February: Black History Month "Riding with Rosa"

18 teachers like this lesson
Print Lesson


TSWBAT analyze the Montgomery City Code primary resource and compare it to a book about Rosa Parks in order to write an opinion piece with textual evidence.

Big Idea

Students "sit" on the bus with Rosa Parks and describe what they would have done when Mrs. Parks was confronted by the bus driver.

Warm Up

30 minutes

I show the statue of Rosa Parks in Capitol Rotunda and explain the significance.  This is a good lead into the discussion, and the kids are already eager to share what they learned about her in past classes. 

After answering questions, etc. I read the book, Rosa by Nikki Giovanni, a yearly occurance in my classroom.  In addition to the quality writing and illustrations, the way its written really meshes with the Teaching Tolerance movie, "Mighty Times: The Legacy of Rosa Parks," we'll watch.  I put the Montgomery City Code primary resource onto the Smart Board and give the kids a copy at their desks.  They read through it and underline/highlight/Analyze the things that really stand out.  Once everyone has had the chance to do this, we look at it as a whole group and mark up the Smart Board copy.  Here is the Montgomery City Code on Smart Board.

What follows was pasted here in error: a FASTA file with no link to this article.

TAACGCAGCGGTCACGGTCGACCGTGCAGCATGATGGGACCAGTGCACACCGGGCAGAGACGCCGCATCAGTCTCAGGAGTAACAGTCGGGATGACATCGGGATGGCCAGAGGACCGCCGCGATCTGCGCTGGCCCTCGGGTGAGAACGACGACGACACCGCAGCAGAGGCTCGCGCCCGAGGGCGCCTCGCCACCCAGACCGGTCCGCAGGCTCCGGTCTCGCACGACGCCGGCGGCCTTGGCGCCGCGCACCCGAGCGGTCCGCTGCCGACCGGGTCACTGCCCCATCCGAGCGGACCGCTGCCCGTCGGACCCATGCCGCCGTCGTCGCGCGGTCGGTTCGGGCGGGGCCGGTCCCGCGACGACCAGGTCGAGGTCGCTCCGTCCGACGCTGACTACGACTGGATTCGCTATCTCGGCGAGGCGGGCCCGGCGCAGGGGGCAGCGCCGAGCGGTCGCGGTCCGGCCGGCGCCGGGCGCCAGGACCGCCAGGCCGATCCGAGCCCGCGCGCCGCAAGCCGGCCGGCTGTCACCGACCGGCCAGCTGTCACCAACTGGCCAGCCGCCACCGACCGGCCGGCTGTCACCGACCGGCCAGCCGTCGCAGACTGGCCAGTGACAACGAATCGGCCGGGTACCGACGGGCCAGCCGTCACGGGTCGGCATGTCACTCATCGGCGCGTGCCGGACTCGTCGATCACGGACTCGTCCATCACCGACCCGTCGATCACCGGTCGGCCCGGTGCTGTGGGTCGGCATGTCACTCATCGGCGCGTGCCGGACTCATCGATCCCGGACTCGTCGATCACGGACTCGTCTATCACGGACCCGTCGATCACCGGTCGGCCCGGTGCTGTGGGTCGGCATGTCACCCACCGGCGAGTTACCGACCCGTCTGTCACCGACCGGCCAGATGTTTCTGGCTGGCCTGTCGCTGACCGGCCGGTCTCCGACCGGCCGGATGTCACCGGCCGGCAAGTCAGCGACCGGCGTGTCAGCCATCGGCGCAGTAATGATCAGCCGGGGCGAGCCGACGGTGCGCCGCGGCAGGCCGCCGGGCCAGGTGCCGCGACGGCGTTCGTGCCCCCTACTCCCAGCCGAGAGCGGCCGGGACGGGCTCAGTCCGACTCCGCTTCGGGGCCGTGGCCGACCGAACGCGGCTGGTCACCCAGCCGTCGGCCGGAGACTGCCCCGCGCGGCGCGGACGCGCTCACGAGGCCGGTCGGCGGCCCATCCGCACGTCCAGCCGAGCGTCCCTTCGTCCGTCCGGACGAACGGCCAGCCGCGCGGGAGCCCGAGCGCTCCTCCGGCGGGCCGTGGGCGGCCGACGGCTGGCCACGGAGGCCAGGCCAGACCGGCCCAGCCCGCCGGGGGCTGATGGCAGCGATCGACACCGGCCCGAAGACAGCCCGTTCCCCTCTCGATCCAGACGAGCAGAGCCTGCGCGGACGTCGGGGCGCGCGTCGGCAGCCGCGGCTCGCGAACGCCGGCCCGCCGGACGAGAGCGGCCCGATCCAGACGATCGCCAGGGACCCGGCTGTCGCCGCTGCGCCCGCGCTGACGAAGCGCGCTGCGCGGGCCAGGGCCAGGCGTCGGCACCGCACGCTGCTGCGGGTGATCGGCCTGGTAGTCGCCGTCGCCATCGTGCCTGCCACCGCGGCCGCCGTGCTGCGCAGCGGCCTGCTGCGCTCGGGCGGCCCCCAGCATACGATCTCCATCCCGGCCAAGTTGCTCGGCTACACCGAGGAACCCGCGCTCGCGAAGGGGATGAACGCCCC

Now that both texts have been read, I pass out the Comparisons Using 5 Ws.  Because these related texts are quite different, I write more than just the 5 Ws...there are prompts added that are specific to the text type.  The kids are familiar with analyzing literature, such as Rosa, but the primary resource section is new and difficult.  The graphic organizer supports their challenge by keeping them focused on the content.  The kids complete these, Comparing book and primary resource, and use the graphic organizers to share their thinking.  Although they expect to turn the papers in, I want them to hold onto the information until the final section of the Rosa Parks' activity.

Student Example Comparisons with 5 Ws 

Student Example Comparisons with 5 Ws

Student Example Comparisons with 5 Ws

Student Example Comparisons with 5 Ws

Rosa Parks Texts animoto video.



Viewing "Mighty Times: The Legacy of Rosa Parks"

40 minutes

The students watch an engaging (The kids were focused) forty minute film from Teaching Tolerance called, "Mighty Times: The Legacy of Rosa Parks," an Academy Award nominee for the Best Documentary Short Subject category in 2003. It details the events surrounding the days before, during, and after Mrs. Parks took a stand by staying in her seat on that Alabama bus.  The story moves at a nice pace, the music is fabulous, and the students have an understanding of what occurred that day in a way they may not have in the past. I had to take a picture from the front.  I typically require the students to complete a viewing guide or film analysis paper while taking in a film, but not with this one.  I want them to give their full attention to the screen.

Although this movie is readily available from Teaching Tolerance, possibly still given free to educators, the lesson can proceed without viewing it.  The analyzing activity can be enough.